FEMALE VOICE: This podcast has been prepared exclusively for institutional, wholesale, professional clients and qualified investors only, as defined by local laws and regulations. Please read other important information, which can be found on the link at the end of the podcast episode.


[Background Music]


MR. MICHAEL CEMBALEST: Good morning and welcome to the Eye On The Market podcast. This one's a travel log. With the first Democratic debates coming up this week, I thought it was a good time to share this analysis.


At the Democratic Party Convention in California earlier this month, the former Governor of Colorado was booed for saying that socialism isn't the answer, and the crowd there has company. Recent surveys of college students in the United States are shown as having a more favorable view of socialism than of capitalism. And when they're asked about some of the failed 20th Century socialistic experiments, the respondents say they're talking about Democratic Socialism instead. 

Okay. Fair enough, but let's take a look at where Democratic socialism is used elsewhere before the United States adopts it and, that's where, of course, it gets murkier because such societies are not that easy to find. Some people point to the Nordic countries as Democratic Socialism in action. 


And just to give you a refresher, the Nordic countries are, for our purposes, Sweden, Finland, Norway, Denmark, and the Netherlands. They have an average population of just about 9 million and a GDP per country that averages about 5-percent of U.S. levels, and are very ethnically homogenous and more closed to immigration than the United States.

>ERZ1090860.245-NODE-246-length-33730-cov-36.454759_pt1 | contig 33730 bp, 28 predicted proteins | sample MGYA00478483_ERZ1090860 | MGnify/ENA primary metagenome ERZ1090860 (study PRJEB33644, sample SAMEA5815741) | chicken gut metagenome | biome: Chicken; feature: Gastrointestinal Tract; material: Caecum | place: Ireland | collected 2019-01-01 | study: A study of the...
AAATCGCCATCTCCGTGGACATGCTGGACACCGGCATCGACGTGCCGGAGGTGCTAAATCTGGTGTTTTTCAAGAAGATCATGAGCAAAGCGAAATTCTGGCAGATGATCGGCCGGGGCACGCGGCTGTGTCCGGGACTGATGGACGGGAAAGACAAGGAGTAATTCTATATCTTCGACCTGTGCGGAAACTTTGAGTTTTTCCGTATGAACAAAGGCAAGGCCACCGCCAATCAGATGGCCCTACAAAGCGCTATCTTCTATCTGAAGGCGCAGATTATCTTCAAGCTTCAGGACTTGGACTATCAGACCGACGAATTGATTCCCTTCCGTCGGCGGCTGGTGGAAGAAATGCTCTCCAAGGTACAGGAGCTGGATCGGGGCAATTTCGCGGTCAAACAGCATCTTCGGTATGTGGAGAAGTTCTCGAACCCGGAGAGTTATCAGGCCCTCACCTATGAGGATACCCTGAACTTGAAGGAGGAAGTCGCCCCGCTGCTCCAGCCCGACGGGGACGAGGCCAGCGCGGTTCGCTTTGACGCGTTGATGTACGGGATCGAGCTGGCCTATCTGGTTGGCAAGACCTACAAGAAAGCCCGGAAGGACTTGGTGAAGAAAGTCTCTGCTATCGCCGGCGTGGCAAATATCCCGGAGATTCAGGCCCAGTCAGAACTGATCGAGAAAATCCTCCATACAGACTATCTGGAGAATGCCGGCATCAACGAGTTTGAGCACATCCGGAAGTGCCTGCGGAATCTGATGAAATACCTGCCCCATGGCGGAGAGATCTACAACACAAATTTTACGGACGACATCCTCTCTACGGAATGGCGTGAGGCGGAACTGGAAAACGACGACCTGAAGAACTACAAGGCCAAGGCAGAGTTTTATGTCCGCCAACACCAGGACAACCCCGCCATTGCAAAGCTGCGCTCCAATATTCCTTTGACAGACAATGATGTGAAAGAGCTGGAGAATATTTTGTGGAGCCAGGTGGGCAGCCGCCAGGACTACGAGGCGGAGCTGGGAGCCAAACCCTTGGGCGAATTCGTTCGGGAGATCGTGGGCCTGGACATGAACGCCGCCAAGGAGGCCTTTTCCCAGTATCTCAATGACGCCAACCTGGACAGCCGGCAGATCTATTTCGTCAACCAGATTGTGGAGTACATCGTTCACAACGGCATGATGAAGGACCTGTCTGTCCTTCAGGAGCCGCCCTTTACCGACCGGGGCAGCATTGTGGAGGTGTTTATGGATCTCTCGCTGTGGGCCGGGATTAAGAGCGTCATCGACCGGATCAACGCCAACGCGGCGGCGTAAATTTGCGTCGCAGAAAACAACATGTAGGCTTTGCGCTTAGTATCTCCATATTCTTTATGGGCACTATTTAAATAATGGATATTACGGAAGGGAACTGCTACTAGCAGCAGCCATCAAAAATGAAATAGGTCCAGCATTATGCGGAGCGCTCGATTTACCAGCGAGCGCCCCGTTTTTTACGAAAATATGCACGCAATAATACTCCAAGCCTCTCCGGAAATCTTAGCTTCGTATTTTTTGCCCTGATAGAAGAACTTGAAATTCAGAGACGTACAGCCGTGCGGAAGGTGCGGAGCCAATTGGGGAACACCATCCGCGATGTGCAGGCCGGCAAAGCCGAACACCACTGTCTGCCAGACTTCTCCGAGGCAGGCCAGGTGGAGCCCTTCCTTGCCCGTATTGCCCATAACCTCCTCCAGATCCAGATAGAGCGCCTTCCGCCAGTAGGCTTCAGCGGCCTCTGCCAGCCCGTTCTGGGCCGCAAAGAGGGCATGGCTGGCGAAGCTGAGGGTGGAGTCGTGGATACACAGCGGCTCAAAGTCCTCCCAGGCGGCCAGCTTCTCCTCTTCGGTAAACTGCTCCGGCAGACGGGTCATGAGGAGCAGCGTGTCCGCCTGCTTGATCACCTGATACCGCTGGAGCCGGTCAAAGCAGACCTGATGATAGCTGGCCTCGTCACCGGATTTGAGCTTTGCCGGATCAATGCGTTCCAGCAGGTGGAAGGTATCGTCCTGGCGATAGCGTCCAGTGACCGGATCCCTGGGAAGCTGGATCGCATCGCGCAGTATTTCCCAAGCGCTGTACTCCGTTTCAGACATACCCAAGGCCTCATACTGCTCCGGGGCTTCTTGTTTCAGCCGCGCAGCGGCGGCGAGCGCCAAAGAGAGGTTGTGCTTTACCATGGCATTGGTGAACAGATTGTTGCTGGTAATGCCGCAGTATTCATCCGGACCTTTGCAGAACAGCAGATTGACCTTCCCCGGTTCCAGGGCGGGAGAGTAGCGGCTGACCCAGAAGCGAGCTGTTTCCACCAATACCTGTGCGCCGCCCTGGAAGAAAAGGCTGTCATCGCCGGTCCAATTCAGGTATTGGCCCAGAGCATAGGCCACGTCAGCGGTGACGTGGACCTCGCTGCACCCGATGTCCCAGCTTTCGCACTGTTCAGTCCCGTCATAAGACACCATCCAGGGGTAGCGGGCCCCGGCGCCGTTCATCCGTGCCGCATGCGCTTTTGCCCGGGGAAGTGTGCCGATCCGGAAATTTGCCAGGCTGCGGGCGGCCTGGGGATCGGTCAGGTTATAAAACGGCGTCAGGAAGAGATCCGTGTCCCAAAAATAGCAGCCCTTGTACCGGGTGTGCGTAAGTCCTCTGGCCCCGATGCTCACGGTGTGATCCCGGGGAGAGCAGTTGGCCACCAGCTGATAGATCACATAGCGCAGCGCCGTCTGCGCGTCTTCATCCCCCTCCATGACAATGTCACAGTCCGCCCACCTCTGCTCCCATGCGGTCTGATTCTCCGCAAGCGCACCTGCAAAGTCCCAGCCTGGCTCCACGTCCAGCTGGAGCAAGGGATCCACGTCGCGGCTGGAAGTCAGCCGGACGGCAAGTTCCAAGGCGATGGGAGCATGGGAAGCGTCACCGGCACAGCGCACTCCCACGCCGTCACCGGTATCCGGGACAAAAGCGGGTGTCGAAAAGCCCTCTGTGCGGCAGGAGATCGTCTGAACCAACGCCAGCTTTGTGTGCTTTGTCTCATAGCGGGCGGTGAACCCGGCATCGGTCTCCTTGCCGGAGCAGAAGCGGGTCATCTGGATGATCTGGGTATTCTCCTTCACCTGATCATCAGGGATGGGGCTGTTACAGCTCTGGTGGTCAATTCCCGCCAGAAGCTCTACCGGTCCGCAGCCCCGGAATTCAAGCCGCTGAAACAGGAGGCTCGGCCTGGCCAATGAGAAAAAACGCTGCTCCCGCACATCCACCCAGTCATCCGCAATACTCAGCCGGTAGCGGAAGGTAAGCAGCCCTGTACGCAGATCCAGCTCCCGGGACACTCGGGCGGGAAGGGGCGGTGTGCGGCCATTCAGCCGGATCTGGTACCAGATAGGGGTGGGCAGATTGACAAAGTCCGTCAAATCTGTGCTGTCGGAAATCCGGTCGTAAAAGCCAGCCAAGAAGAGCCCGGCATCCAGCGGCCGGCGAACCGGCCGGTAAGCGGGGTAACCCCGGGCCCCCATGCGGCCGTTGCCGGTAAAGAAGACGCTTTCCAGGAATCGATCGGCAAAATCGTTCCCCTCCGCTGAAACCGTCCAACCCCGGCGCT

Anyway, while some people point to these Nordic countries as Democratic Socialism in action, the Nordics themselves, many of them disagree with that. The former Prime Minister of Denmark said some people in the United States associate the Nordic model with some kind of socialism. Therefore, I would like to make one thing clear. Denmark is far from a socialist planned economy. Denmark is a market economy.


Our models backed him up. While Nordic countries have higher taxes and greater redistribution of wealth than the United States, the Nordics are just as business friendly as the United States, if not more so. And examples include greater business freedoms in the Nordic countries, freer trade, even before the Trump tariffs, more oligopolies where companies have large market share, lower levels of state control over the private sector, and receptivity to foreign direct investment, et cetera, et cetera. 


And so--and as for the tax issue, while the Nordic countries may raise more taxes than the U.S., the gap results from regressive VAT and consumption taxes, and Social Security taxes, and payroll taxes, rather than from having much higher progressive income taxes.


So the bottom line is you can copy the Nordic model, if you like, but understand that it entails a lot of capitalism, a lot of pro-business policies, a lot of taxation on the middle class with respect to their spending and their wages, minimal reliance on corporate taxation, roughly the same as a percentage of overall taxes as the U.S., and plenty of co-pays and deductibles in its healthcare system. For all of the discussion about Nordic healthcare systems, which are excellent, they are quite different from anything related to Medicare for All proposals in the U.S., which do not have co-pays and deductibles.